After Leopard 2 tanks, Ukraine seeks F-16 fighter jets from EU stocks

Germany’s offer of 14 Leopard tanks triggered calls from Ukraine’s government for western fighter jets and more heavy armour as it formally announced its forces’ retreat from the eastern town of Soledar after nine months of bloody battle.

Kyiv lauded Berlin’s decision, along with reports the US was preparing to send its own Abrams tanks, but the Ukrainian president, Volodymyr Zelenskiy, and his ministers are also seeking to break a “taboo” on the provision of jets such as US-made F16s.

The appeal for further tanks is expected to be partly satisfied, as Berlin’s decision could unlock offers by Finland, Spain, the Netherlands, Portugal, Poland and Norway to provide Ukraine with their own German-manufactured Leopard 2A6 machines.

Germany said it was yet to receive any requests – with the exception of Poland – for authorisation for the re-export of Leopard 2 tanks but that others would probably make announcements about their plans in the coming hours and days.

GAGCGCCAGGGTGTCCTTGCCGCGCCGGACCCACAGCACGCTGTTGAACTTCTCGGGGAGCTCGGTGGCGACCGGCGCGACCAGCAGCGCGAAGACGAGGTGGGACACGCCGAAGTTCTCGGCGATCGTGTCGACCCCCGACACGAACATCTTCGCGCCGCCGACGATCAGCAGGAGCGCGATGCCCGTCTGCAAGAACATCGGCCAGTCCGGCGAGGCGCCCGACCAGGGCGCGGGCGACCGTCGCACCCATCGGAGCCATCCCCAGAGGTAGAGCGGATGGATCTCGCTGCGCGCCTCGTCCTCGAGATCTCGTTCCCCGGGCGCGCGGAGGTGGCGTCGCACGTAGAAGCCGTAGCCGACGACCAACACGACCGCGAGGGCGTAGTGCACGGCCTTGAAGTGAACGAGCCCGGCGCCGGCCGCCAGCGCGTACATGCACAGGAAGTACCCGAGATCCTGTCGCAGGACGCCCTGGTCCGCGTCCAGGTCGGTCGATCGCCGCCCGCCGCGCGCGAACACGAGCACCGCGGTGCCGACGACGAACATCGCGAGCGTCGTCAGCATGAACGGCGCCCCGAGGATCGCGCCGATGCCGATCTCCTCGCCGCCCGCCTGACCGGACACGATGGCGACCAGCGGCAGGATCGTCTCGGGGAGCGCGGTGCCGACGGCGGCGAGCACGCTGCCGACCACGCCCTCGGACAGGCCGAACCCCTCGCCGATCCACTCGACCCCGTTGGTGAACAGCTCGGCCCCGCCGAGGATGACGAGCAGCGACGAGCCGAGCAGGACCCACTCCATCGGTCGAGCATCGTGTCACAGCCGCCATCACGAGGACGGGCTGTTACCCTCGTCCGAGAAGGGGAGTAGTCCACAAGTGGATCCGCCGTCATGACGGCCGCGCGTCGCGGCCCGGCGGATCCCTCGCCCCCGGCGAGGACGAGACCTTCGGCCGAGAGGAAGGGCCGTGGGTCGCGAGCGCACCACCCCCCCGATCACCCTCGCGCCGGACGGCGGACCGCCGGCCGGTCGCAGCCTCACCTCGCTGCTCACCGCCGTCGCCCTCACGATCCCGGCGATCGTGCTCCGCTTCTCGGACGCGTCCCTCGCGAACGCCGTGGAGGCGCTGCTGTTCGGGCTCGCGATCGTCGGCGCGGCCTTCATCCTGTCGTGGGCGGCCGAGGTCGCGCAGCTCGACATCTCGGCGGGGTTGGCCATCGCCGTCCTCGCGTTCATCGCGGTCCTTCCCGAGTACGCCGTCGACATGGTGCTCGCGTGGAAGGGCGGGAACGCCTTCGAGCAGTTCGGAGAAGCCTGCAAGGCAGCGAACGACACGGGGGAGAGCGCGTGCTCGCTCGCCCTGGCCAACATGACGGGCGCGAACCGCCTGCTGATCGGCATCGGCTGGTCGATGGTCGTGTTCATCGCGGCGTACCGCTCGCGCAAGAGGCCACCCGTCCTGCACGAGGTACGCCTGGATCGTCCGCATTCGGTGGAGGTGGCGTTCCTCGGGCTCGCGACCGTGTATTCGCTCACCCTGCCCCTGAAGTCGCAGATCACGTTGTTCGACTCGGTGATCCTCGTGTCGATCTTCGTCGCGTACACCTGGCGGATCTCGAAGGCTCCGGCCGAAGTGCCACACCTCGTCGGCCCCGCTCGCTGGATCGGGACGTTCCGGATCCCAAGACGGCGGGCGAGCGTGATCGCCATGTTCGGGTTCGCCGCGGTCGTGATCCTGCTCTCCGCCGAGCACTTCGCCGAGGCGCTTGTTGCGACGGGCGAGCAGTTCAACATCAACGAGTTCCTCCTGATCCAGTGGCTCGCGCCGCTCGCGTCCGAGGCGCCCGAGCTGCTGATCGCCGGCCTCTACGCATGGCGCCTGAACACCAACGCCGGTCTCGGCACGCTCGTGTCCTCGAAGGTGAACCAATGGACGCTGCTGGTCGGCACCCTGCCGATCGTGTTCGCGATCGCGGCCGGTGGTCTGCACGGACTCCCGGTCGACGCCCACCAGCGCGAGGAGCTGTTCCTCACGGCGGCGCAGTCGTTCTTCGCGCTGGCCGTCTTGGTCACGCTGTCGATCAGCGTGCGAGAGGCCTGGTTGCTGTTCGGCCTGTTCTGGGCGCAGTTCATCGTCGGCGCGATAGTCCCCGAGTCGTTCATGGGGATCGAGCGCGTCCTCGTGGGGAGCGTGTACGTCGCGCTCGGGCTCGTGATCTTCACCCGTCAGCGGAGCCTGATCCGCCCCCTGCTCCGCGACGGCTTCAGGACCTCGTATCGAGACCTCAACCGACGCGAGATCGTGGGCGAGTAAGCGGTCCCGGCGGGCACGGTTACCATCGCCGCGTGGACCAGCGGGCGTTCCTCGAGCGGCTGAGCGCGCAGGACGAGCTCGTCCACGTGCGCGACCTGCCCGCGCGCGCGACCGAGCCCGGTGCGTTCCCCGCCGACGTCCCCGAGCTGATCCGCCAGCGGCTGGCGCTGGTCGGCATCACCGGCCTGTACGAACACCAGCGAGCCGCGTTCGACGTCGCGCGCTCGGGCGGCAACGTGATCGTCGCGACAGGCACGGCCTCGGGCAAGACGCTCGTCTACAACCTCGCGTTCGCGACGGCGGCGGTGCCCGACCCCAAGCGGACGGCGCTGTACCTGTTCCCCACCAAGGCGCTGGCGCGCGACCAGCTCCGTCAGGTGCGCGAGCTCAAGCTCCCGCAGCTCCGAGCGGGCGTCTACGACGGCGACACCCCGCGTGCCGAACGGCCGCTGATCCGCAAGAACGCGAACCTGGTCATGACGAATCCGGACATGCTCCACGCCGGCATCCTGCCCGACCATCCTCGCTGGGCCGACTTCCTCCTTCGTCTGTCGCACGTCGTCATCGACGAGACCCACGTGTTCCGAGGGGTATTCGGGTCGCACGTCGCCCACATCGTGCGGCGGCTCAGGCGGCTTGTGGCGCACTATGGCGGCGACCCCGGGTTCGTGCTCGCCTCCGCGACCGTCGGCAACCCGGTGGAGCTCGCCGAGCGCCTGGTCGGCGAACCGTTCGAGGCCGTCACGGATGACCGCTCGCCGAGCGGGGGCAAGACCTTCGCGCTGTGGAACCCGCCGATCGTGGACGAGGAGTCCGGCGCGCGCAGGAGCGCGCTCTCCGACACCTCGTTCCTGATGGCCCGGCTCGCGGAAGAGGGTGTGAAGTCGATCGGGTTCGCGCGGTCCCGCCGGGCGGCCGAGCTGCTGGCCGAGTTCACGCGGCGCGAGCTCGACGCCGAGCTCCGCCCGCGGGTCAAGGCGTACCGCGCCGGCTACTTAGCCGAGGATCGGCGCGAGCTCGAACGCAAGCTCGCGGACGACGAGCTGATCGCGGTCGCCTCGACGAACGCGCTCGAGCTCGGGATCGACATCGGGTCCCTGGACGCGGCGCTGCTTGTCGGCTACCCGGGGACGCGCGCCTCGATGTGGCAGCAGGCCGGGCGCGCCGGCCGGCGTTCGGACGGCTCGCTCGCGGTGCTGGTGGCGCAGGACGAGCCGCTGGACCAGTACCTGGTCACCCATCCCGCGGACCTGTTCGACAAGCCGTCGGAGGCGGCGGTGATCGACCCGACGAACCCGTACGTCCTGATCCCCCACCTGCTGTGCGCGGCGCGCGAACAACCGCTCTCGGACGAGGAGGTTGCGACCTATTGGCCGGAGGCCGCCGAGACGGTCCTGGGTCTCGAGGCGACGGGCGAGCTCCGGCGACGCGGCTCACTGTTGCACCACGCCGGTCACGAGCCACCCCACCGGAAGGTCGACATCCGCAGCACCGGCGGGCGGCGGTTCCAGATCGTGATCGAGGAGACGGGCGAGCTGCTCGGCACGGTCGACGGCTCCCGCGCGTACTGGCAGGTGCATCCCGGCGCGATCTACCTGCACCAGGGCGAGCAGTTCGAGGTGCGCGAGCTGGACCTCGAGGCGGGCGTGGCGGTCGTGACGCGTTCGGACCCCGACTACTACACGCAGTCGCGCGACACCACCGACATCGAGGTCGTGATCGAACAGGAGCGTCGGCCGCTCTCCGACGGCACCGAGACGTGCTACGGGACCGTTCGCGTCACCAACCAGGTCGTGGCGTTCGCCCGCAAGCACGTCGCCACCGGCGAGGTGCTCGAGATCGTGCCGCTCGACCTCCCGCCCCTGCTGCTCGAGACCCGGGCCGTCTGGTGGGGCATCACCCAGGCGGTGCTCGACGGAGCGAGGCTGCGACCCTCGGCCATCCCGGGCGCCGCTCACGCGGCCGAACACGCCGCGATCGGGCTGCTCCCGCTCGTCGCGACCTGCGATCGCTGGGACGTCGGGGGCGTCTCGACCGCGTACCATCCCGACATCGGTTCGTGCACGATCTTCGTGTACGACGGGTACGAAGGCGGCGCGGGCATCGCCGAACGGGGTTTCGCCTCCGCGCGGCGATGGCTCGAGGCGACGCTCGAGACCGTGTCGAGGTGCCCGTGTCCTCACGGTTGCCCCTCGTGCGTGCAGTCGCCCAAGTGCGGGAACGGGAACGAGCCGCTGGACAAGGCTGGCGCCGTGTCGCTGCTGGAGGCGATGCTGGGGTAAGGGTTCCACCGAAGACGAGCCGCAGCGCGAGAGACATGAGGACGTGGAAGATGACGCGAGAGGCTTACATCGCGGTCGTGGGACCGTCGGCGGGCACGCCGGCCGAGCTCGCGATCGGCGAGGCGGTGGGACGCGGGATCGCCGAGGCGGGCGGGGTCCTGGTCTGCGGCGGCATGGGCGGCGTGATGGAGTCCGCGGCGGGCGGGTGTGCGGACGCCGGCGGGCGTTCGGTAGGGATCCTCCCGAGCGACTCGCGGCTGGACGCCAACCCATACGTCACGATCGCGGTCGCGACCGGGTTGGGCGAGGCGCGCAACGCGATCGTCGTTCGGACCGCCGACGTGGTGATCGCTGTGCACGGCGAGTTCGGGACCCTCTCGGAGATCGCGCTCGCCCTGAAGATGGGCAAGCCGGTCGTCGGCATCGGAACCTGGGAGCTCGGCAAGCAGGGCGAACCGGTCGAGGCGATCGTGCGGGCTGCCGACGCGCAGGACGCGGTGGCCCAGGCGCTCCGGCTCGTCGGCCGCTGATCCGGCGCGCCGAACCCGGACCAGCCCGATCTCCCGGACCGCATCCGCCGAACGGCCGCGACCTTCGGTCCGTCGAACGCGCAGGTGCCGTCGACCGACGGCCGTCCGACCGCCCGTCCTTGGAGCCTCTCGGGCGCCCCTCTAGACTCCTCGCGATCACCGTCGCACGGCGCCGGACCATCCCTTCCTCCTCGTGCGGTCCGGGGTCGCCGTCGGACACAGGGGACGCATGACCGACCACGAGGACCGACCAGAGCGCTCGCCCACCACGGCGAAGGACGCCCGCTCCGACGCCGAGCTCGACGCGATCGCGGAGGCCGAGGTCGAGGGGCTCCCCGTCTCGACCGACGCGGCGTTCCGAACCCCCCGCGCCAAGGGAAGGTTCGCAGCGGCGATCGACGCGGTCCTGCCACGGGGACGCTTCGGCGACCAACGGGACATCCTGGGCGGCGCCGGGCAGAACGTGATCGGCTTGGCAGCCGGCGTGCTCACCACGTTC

Ukraine’s foreign minister, Dmytro Kuleba, said: “So the tank coalition is formed. Everyone who doubted this could ever happen sees now: for Ukraine and partners impossible is nothing. I call on all new partners that have Leopard 2 tanks in service to join the coalition and provide as many of them as possible. They are free now.”

Kuleba later said he had spoken to Poland’s foreign minister, Zbigniew Rau, about further military aid, including fighter jets, a request that has been repeatedly put to Nato allies without success.

Yuriy Sak, who advises Ukraine’s defence minister, Oleksiy Reznikov, also said fighter jets would be “the next big hurdle”.

“If we get them, the advantages on the battlefield will be just immense”, he said. “It’s not just F-16s. Fourth generation aircraft, this is what we want.”

Previous calls for US-made jets have not borne fruit, but the Dutch government recently said it would consider transferring some of its 50 planes in coordination with allies. Ukraine has until now received only Soviet planes and spare parts for its air force.

In response to Berlin’s decision on tanks, Zelenskiy said he had spoken to Olaf Scholz, and that he was “sincerely grateful to the chancellor and all our friends”.

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